Fall 2007
Diabetes: Managing the Numbers
Diabetes: Managing the Numbers

Q: I’ve been living with diabetes for two years. Managing and worrying about my blood sugar levels alone takes so much time and energy. Keeping track of all the other conditions that affect my health – my weight, blood pressure, etc. – stresses me out! What can I do to make this easier?.

Bridgeport Hospital Chief of Endocrinology John H. Machledt Jr., MD, responds:

A: If you have diabetes, it may seem like the numbers have taken over your life. You’re responsible for managing and monitoring all kinds of physical measurements you never really thought about before: blood glucose, weight, cholesterol, blood pressure. You’re reading labels, watching the clock and testing yourself. It’s common to feel overwhelmed, but managing the stress may be easier than you think.

The single best thing you can do to keep all of your numbers in check is to make healthy dietary choices every single day. As your weight decreases, even by as little as five to 10 pounds, the other numbers will often decrease and stabilize as well.

The good news is, you don’t have to check every measurement every day. Here’s a general guideline, but speak with your doctor about a schedule that’s right for your health:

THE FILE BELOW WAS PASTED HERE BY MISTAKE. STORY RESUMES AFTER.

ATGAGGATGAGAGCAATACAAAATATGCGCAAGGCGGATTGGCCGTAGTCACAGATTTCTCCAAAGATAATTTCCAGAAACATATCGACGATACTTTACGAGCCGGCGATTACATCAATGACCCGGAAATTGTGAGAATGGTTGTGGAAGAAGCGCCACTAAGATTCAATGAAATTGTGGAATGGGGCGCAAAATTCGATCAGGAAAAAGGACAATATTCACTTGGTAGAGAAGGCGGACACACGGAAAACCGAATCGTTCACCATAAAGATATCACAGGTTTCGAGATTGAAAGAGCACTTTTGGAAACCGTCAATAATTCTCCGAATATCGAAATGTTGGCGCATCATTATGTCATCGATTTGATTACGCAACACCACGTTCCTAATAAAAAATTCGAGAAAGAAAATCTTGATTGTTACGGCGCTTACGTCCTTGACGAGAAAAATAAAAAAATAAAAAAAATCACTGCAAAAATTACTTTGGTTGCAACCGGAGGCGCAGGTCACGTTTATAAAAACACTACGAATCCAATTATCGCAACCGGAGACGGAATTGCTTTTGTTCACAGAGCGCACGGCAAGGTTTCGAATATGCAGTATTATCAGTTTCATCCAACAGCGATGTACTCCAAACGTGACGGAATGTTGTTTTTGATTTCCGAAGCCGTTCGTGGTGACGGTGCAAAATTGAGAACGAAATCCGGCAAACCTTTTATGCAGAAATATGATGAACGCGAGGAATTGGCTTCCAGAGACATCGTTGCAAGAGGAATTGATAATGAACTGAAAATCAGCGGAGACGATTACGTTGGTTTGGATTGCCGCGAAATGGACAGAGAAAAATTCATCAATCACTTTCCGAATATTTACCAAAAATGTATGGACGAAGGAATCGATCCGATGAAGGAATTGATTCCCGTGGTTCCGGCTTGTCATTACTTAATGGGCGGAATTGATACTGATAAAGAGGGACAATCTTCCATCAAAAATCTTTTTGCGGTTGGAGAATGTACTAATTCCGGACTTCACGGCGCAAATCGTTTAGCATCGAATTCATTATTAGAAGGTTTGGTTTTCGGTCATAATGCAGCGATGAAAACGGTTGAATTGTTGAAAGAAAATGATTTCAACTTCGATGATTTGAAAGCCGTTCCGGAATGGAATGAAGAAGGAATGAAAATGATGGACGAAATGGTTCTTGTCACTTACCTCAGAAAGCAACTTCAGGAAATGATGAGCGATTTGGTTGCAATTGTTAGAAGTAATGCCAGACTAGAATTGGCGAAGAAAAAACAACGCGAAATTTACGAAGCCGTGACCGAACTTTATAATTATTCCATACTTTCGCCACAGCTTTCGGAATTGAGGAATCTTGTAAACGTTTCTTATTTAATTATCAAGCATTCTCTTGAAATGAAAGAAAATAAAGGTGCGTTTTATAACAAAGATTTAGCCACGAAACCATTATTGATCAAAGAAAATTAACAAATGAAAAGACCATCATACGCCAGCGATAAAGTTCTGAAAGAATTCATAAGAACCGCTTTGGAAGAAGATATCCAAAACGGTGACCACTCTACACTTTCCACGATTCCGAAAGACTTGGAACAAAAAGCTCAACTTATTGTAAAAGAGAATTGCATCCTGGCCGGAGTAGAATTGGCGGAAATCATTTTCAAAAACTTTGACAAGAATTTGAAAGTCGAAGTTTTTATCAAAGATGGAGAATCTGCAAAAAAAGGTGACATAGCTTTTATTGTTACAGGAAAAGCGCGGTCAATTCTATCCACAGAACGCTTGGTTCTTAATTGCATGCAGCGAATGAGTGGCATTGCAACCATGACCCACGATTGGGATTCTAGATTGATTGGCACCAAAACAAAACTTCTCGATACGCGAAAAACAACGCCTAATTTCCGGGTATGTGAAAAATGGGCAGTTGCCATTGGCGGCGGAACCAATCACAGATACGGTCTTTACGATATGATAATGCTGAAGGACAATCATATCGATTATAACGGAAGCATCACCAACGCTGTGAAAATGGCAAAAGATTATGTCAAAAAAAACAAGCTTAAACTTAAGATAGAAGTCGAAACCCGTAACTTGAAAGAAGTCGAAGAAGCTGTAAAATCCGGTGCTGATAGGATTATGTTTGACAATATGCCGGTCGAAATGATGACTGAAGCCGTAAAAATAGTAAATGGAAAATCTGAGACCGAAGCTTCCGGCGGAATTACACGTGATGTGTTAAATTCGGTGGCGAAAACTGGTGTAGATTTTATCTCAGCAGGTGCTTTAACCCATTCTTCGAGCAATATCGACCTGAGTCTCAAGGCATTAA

• Blood Glucose: Before meals and at bedtime and, occasionally, two hours after a meal.
  • Weight: Once a week.
  • Blood Pressure: When you see your doctor. People with diabetes should be below 130/80.
  • Hemoglobin A1C Test: About every three months; less frequently if levels are normal.
  • Cholesterol: Twice a year if controlled; more frequently if not.
  • Also, keep an eye on your feet. Watch for wounds that don’t heal, or sores, blisters or cuts on your toes, feet and legs.

    Could you have diabetes and not know it?
    According to the American Diabetes Association, nearly 21 million children and adults in the United States have diabetes – and almost a third don’t even know it. Unlike some other diseases, Type 2 diabetes develops gradually and with few indications until it’s too late. To find out if you have diabetes, or to measure your risk for pre-diabetes, speak with your physician about taking a simple test.

    For a referral to an expert physician affiliated with Bridgeport Hospital, call us toll free, 24/7, at 1-888-357-2396.

    Living with diabetes means making serious lifestyle changes, and that’s not easy. The certified diabetes educators in Bridgeport Hospital’s Diabetes Education Center can help you. Our nurse and registered dietitian can create a meal plan, teach you how and when to take your medications and provide emotional support. You can choose from individual or group sessions. To learn more about the Center or to schedule an appointment, call 203-336-7305 and press extension 1.
    Caring for Your Life • www.bridgeporthospital.com